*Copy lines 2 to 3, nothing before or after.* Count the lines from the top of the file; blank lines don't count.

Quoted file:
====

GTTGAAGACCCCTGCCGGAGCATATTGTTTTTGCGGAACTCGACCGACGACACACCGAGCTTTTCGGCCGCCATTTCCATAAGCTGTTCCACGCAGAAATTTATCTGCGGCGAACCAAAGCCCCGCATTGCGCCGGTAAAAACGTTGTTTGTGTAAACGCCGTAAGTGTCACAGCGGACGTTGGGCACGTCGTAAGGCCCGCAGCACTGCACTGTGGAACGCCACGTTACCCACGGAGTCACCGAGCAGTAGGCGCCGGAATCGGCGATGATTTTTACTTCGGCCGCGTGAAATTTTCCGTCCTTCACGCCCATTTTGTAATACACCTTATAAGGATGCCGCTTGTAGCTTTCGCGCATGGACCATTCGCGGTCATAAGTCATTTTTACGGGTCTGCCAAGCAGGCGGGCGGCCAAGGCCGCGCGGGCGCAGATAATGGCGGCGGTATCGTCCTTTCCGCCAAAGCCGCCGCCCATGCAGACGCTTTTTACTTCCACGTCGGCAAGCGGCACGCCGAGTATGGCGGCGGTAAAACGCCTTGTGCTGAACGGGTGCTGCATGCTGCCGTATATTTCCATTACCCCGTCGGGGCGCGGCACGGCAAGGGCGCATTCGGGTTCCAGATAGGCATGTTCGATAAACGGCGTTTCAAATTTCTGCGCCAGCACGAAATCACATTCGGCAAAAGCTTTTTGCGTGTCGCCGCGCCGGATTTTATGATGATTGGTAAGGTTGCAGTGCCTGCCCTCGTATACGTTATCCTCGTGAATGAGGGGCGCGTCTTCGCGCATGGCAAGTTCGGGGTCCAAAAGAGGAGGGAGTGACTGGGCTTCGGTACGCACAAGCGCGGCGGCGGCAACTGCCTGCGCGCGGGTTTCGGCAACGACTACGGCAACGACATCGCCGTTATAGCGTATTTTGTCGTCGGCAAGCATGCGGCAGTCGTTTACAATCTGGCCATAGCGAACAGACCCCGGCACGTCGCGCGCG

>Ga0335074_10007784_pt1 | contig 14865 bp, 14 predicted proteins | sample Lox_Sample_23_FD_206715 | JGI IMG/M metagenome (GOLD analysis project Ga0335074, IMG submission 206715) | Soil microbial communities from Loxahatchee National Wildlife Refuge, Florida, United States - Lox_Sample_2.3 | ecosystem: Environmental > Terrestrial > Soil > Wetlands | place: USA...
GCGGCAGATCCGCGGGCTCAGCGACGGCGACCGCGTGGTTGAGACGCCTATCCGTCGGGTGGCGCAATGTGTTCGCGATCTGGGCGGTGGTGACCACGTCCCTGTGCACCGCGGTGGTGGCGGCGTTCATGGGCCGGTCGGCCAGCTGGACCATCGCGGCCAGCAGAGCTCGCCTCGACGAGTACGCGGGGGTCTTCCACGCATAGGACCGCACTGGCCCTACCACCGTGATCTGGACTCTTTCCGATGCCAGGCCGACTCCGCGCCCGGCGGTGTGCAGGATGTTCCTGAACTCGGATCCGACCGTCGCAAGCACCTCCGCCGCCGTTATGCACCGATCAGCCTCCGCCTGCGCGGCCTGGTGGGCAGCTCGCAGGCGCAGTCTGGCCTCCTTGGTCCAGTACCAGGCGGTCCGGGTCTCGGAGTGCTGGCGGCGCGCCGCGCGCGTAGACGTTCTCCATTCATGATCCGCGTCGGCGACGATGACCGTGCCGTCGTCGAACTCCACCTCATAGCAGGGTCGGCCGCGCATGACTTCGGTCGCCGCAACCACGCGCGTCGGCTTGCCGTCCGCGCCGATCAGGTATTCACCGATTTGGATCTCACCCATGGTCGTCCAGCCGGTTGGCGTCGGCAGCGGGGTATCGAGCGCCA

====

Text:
>Ga0335074_10007784_pt1 | contig 14865 bp, 14 predicted proteins | sample Lox_Sample_23_FD_206715 | JGI IMG/M metagenome (GOLD analysis project Ga0335074, IMG submission 206715) | Soil microbial communities from Loxahatchee National Wildlife Refuge, Florida, United States - Lox_Sample_2.3 | ecosystem: Environmental > Terrestrial > Soil > Wetlands | place: USA...
GCGGCAGATCCGCGGGCTCAGCGACGGCGACCGCGTGGTTGAGACGCCTATCCGTCGGGTGGCGCAATGTGTTCGCGATCTGGGCGGTGGTGACCACGTCCCTGTGCACCGCGGTGGTGGCGGCGTTCATGGGCCGGTCGGCCAGCTGGACCATCGCGGCCAGCAGAGCTCGCCTCGACGAGTACGCGGGGGTCTTCCACGCATAGGACCGCACTGGCCCTACCACCGTGATCTGGACTCTTTCCGATGCCAGGCCGACTCCGCGCCCGGCGGTGTGCAGGATGTTCCTGAACTCGGATCCGACCGTCGCAAGCACCTCCGCCGCCGTTATGCACCGATCAGCCTCCGCCTGCGCGGCCTGGTGGGCAGCTCGCAGGCGCAGTCTGGCCTCCTTGGTCCAGTACCAGGCGGTCCGGGTCTCGGAGTGCTGGCGGCGCGCCGCGCGCGTAGACGTTCTCCATTCATGATCCGCGTCGGCGACGATGACCGTGCCGTCGTCGAACTCCACCTCATAGCAGGGTCGGCCGCGCATGACTTCGGTCGCCGCAACCACGCGCGTCGGCTTGCCGTCCGCGCCGATCAGGTATTCACCGATTTGGATCTCACCCATGGTCGTCCAGCCGGTTGGCGTCGGCAGCGGGGTATCGAGCGCCA